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Broader approach key to government finances, says ICAEW

THE ICAEW has carried out a detailed analysis of the Whole of Government Accounts to highlight the importance of taking a wider and more inclusive approach to government finances than the traditional National Accounts.

The professional body conducted its interrogation of the numbers as part of the Institute of Fiscal Studies’ ‘Green Budget 2015′.

Michael Izza, chief executive of the ICAEW, said: “Financial analysis based on Whole of Government Accounts has the potential to transform the debate on public finance from the current narrow focus on balancing the deficit in the National Accounts to a more comprehensive debate about how future governments’ deal with long-term financial challenges”.

The ICAEW found that when it took account of rising charges for future public service pension payments, a ‘proper accounting for assets’, and provisions for the likely future costs of big ticket items such as nuclear decommissioning and clinical negligence, then in 2012/13, the accounting deficit of £179bn was £94bn more than the current deficit reported in the National Accounts.

The IFS Green Budget 2015, was conducted in association with the ICAEW, with analysis from Oxford Economics and funding by the Nuffield Foundation.

It found that debt is set to peak at over 80% of national income with the deficit still more than 5% of national income. This was attributed to poor economic performance at the start of the current parliament, while real spending cuts have been substantially down on those originally planned. No net additional tax rises have been implemented, and tax revenues have ‘proved less responsive to economic growth’ than was expected, the report cites.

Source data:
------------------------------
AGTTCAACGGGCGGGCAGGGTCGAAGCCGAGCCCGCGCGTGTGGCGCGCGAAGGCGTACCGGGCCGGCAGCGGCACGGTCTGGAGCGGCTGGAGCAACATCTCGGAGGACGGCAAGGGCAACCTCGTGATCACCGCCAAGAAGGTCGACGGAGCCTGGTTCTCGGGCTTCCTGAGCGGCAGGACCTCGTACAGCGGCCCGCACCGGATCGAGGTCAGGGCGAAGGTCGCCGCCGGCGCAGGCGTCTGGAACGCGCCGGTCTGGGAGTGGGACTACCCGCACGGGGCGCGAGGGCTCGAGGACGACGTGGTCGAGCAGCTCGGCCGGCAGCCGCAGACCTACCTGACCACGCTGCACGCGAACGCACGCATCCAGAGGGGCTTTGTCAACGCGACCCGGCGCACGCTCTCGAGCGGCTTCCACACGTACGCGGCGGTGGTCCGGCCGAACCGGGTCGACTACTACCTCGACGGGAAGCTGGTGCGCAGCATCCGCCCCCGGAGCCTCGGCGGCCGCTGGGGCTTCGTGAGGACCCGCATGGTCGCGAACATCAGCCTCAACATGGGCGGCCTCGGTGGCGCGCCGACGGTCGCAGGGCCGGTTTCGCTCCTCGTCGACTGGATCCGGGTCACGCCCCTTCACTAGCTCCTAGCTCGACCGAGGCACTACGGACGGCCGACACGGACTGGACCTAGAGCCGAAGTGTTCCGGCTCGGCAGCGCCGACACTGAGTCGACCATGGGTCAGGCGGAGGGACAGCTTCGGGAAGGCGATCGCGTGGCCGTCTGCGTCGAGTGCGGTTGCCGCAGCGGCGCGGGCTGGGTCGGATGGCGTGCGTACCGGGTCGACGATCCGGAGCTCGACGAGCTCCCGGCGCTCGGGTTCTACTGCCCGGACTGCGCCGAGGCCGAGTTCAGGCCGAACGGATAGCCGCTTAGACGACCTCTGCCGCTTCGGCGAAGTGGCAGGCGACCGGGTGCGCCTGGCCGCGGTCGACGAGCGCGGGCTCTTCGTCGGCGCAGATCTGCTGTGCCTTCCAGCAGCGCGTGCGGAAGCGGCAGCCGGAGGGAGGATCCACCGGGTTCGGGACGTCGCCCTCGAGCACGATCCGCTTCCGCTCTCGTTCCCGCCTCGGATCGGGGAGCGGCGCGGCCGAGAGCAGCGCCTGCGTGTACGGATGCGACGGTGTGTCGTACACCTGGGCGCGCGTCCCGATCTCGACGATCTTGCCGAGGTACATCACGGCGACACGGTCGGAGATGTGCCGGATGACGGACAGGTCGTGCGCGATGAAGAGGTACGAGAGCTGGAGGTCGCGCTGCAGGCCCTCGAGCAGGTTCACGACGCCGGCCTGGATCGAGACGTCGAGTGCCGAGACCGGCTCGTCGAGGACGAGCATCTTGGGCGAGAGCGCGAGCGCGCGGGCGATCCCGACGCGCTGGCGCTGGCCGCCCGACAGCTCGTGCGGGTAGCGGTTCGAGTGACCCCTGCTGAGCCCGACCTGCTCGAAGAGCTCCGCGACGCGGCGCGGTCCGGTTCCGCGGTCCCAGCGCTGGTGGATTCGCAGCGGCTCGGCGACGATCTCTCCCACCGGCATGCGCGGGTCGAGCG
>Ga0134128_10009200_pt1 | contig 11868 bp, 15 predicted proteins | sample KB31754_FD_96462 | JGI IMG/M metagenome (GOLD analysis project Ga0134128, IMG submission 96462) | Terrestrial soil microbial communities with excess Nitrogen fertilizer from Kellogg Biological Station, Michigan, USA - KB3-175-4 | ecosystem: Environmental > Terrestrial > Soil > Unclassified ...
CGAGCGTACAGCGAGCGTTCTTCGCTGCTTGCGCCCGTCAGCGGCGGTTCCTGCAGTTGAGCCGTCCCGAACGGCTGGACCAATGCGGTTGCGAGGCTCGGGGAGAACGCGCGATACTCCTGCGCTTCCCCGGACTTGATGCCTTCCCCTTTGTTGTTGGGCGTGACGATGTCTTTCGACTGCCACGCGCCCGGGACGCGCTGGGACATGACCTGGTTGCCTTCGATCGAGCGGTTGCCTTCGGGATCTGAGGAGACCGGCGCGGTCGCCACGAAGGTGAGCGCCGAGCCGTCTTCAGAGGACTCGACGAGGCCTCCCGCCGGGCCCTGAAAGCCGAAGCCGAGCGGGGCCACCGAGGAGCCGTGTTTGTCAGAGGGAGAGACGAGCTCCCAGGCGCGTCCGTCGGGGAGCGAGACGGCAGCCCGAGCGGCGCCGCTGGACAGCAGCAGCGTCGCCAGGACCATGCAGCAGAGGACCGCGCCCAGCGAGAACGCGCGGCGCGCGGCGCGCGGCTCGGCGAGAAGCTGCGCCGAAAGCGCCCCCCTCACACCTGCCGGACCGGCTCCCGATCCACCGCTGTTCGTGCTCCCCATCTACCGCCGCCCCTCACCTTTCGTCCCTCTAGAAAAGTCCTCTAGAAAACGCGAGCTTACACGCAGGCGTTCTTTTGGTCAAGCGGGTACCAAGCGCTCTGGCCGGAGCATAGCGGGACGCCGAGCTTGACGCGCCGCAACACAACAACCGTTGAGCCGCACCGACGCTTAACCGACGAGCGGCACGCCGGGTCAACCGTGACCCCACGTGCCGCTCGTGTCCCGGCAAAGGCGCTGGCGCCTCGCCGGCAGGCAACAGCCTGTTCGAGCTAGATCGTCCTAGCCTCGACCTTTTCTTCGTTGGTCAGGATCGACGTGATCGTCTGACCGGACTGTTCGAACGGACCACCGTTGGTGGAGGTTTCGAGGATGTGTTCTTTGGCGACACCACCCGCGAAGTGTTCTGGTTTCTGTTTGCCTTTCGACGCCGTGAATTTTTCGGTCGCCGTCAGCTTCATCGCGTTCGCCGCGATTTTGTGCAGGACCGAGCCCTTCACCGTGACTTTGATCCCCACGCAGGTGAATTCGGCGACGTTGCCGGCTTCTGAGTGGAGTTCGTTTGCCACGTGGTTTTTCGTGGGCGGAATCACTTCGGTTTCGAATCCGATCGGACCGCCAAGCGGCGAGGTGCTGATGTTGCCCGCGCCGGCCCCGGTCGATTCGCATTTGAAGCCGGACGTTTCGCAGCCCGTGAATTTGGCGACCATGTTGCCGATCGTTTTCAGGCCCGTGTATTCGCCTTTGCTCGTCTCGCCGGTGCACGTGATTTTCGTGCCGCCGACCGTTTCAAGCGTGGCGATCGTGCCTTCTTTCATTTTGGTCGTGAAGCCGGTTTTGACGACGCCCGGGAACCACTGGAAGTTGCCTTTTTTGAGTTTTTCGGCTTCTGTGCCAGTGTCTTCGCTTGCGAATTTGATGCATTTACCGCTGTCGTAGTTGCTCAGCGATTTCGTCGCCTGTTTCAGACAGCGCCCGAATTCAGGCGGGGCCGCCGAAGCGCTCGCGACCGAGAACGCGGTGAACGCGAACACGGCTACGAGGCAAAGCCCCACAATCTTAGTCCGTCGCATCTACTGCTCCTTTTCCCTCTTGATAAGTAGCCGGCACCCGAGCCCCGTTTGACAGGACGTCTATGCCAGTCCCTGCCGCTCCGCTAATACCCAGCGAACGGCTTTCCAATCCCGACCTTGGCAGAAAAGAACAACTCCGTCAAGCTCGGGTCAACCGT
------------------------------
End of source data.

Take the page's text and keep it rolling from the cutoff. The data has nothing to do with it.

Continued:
Andrew Goodwin, senior economist at Oxford Economics, said: “For UK households the collapse in the price of oil is the equivalent of a large VAT cut, a pre-election giveaway financed largely by the oil producers. This will provide a significant boost to households’ spending power and should mean that 2015 sees zero inflation and 3% GDP growth, a powerful combination. With very low inflation, even such strong growth is unlikely to force the Bank of England to raise interest rates before 2016 at the earliest.

“What’s more if, as we believe, there is plenty of spare capacity in the economy, the UK will be able to continue to enjoy strong growth through the medium-term. Indeed, were it not for the drag from fiscal austerity, we believe that the UK could achieve faster growth rates than those shown in our forecast. If it does turn out that there is still a sizeable amount of spare capacity that may allow the next government to reduce the pace of fiscal consolidation further down the line.”

The report also found that a new government looking to generate more revenue could raise around £5bn by increasing the main rates of income tax by one percentage point, or by increasing all employee and self-employed National Insurance contribution (NIC) rates by one percentage point, or even upping the main rate of VAT by the same level.

All parties had suggested they would like “the rich” to bear their “fair share” of any additional fiscal adjustment. But tax revenues are already highly concentrated – with just 3% of the adult population already coughing up half of all income tax. Any government seeking to raise more tax revenue from the rich “might look at extending the reach of inheritance tax or capital gains tax, perhaps abolishing some existing reliefs”, cites the report.

It also suggests that instead of introducing a separate ‘mansion tax’, council tax could be brought up to date and refocused on higher-value properties.

Further cuts to income tax relief on pension contributions, it posits, are probably best avoided, although subsidies for pension saving ought to be reduced.

 

 

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